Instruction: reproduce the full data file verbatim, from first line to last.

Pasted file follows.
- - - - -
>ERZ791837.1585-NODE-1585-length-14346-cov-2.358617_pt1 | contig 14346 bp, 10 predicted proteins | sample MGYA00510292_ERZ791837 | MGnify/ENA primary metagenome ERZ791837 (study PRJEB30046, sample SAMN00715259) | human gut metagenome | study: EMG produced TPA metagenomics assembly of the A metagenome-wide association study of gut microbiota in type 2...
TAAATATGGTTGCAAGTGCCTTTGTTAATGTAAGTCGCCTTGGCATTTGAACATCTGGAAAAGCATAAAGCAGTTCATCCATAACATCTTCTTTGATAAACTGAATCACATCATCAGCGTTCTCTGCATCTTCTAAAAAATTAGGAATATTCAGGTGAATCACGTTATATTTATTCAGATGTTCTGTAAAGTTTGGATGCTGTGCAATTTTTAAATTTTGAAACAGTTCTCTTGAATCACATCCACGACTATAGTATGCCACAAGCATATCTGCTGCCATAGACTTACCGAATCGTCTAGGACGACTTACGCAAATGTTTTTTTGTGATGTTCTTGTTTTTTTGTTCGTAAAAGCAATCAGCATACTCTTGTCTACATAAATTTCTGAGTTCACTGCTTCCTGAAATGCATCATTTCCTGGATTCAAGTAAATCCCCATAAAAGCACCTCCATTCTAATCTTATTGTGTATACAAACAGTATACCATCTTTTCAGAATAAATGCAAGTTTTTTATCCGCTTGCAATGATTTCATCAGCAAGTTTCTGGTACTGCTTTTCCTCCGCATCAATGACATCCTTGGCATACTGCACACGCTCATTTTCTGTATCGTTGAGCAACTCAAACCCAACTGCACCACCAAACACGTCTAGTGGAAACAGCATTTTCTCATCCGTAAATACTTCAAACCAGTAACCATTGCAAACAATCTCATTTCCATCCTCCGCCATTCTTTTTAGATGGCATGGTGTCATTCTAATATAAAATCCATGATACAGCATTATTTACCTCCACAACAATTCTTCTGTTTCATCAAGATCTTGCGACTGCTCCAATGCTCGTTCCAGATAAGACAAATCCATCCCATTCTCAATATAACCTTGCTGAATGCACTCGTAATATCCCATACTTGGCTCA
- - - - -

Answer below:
>ERZ791837.1585-NODE-1585-length-14346-cov-2.358617_pt1 | contig 14346 bp, 10 predicted proteins | sample MGYA00510292_ERZ791837 | MGnify/ENA primary metagenome ERZ791837 (study PRJEB30046, sample SAMN00715259) | human gut metagenome | study: EMG produced TPA metagenomics assembly of the A metagenome-wide association study of gut microbiota in type 2...
TAAATATGGTTGCAAGTGCCTTTGTTAATGTAAGTCGCCTTGGCATTTGAACATCTGGAAAAGCATAAAGCAGTTCATCCATAACATCTTCTTTGATAAACTGAATCACATCATCAGCGTTCTCTGCATCTTCTAAAAAATTAGGAATATTCAGGTGAATCACGTTATATTTATTCAGATGTTCTGTAAAGTTTGGATGCTGTGCAATTTTTAAATTTTGAAACAGTTCTCTTGAATCACATCCACGACTATAGTATGCCACAAGCATATCTGCTGCCATAGACTTACCGAATCGTCTAGGACGACTTACGCAAATGTTTTTTTGTGATGTTCTTGTTTTTTTGTTCGTAAAAGCAATCAGCATACTCTTGTCTACATAAATTTCTGAGTTCACTGCTTCCTGAAATGCATCATTTCCTGGATTCAAGTAAATCCCCATAAAAGCACCTCCATTCTAATCTTATTGTGTATACAAACAGTATACCATCTTTTCAGAATAAATGCAAGTTTTTTATCCGCTTGCAATGATTTCATCAGCAAGTTTCTGGTACTGCTTTTCCTCCGCATCAATGACATCCTTGGCATACTGCACACGCTCATTTTCTGTATCGTTGAGCAACTCAAACCCAACTGCACCACCAAACACGTCTAGTGGAAACAGCATTTTCTCATCCGTAAATACTTCAAACCAGTAACCATTGCAAACAATCTCATTTCCATCCTCCGCCATTCTTTTTAGATGGCATGGTGTCATTCTAATATAAAATCCATGATACAGCATTATTTACCTCCACAACAATTCTTCTGTTTCATCAAGATCTTGCGACTGCTCCAATGCTCGTTCCAGATAAGACAAATCCATCCCATTCTCAATATAACCTTGCTGAATGCACTCGTAATATCCCATACTTGGCTCA